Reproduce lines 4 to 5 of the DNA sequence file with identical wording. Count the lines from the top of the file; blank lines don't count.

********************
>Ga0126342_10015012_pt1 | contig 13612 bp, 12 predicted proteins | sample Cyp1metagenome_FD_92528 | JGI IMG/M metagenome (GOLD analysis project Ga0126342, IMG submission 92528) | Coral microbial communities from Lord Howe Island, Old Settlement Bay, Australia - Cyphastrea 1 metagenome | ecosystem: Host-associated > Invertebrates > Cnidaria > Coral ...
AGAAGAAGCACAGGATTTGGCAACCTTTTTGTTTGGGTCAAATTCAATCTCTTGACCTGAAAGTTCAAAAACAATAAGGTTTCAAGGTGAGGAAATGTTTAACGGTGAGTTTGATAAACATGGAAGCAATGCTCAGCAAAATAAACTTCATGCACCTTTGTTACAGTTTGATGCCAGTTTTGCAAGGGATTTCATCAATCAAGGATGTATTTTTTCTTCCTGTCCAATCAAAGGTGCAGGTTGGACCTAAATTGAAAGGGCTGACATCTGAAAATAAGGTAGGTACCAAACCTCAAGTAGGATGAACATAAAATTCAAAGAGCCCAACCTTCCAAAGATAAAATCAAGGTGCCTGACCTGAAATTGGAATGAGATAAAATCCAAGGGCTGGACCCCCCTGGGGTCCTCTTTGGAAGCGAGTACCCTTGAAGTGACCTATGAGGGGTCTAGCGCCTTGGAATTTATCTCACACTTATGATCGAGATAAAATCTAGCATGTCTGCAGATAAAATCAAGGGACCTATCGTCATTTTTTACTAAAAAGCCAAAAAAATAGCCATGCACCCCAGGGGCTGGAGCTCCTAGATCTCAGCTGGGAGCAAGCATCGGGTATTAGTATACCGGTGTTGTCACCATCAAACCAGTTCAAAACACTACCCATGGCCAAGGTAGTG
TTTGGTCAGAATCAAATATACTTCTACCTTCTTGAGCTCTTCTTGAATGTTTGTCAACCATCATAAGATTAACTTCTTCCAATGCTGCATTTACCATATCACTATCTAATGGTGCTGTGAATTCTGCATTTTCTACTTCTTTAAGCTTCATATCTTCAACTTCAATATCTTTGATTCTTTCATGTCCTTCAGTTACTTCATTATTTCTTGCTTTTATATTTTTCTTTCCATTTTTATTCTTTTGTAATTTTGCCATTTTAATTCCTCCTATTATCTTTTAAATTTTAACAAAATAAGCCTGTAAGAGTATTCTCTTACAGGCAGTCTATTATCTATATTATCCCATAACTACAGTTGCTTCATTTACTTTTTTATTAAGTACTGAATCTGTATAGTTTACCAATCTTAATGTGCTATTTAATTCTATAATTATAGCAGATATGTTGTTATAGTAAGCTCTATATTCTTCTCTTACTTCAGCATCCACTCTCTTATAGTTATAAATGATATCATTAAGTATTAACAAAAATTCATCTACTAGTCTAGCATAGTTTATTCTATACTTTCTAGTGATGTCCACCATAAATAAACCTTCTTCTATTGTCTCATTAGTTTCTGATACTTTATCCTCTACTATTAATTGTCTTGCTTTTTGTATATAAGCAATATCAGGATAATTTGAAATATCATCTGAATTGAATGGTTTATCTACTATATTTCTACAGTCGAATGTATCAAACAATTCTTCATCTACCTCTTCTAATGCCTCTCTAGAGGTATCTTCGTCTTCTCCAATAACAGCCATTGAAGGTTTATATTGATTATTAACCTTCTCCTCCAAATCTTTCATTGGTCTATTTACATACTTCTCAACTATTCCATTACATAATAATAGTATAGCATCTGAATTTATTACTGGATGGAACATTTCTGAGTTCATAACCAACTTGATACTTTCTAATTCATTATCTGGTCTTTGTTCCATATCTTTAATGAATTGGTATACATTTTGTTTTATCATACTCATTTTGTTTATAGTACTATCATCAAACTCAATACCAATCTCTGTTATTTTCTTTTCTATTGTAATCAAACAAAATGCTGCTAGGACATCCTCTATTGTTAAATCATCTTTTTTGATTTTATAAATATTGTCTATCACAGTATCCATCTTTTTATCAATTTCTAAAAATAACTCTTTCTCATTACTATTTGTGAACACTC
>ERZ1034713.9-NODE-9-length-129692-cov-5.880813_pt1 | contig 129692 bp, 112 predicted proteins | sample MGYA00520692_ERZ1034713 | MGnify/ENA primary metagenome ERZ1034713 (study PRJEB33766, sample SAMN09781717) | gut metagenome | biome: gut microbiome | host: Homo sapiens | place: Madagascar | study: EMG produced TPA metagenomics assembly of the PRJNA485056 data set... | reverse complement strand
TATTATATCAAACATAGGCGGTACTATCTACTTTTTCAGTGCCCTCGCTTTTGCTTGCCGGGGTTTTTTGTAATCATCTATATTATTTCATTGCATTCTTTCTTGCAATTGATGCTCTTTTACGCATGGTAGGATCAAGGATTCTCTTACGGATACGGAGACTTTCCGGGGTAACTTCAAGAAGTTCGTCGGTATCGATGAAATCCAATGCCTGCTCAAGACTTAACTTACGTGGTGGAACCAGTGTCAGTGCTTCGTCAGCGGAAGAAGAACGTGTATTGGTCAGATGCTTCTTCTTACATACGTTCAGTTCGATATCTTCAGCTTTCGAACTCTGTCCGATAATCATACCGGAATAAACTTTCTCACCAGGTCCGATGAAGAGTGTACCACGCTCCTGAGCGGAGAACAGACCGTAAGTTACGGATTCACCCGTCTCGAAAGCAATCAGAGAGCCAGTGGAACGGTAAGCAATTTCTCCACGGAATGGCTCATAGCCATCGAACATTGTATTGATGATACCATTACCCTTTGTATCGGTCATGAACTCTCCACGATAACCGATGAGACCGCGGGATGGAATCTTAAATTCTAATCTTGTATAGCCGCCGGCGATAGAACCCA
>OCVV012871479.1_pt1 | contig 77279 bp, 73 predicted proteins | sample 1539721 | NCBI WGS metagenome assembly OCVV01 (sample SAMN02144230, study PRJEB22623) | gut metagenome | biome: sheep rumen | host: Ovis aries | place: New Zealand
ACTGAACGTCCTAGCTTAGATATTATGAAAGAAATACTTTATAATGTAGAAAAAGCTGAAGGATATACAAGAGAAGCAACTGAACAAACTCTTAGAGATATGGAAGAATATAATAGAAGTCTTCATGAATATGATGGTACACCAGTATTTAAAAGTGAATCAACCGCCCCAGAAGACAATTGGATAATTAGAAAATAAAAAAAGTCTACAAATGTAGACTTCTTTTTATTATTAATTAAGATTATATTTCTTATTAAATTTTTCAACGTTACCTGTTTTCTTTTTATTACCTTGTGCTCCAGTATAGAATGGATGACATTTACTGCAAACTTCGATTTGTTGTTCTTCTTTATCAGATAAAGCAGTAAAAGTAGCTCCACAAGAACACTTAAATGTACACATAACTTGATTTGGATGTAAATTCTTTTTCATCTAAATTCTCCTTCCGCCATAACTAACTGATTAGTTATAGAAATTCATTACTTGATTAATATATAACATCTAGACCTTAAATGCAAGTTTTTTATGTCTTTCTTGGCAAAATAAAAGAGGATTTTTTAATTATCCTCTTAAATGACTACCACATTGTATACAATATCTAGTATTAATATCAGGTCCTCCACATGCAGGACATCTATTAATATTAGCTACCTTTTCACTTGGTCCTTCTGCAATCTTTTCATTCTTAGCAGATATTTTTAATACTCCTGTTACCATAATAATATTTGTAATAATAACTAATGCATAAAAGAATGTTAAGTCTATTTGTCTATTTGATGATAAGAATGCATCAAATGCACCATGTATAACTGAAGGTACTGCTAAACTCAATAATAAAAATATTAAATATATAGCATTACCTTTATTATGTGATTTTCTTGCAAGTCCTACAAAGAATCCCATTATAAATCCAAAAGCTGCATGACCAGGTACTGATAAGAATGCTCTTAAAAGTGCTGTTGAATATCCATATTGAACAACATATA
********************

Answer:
>ERZ1034713.9-NODE-9-length-129692-cov-5.880813_pt1 | contig 129692 bp, 112 predicted proteins | sample MGYA00520692_ERZ1034713 | MGnify/ENA primary metagenome ERZ1034713 (study PRJEB33766, sample SAMN09781717) | gut metagenome | biome: gut microbiome | host: Homo sapiens | place: Madagascar | study: EMG produced TPA metagenomics assembly of the PRJNA485056 data set... | reverse complement strand
TATTATATCAAACATAGGCGGTACTATCTACTTTTTCAGTGCCCTCGCTTTTGCTTGCCGGGGTTTTTTGTAATCATCTATATTATTTCATTGCATTCTTTCTTGCAATTGATGCTCTTTTACGCATGGTAGGATCAAGGATTCTCTTACGGATACGGAGACTTTCCGGGGTAACTTCAAGAAGTTCGTCGGTATCGATGAAATCCAATGCCTGCTCAAGACTTAACTTACGTGGTGGAACCAGTGTCAGTGCTTCGTCAGCGGAAGAAGAACGTGTATTGGTCAGATGCTTCTTCTTACATACGTTCAGTTCGATATCTTCAGCTTTCGAACTCTGTCCGATAATCATACCGGAATAAACTTTCTCACCAGGTCCGATGAAGAGTGTACCACGCTCCTGAGCGGAGAACAGACCGTAAGTTACGGATTCACCCGTCTCGAAAGCAATCAGAGAGCCAGTGGAACGGTAAGCAATTTCTCCACGGAATGGCTCATAGCCATCGAACATTGTATTGATGATACCATTACCCTTTGTATCGGTCATGAACTCTCCACGATAACCGATGAGACCGCGGGATGGAATCTTAAATTCTAATCTTGTATAGCCGCCGGCGATAGAACCCA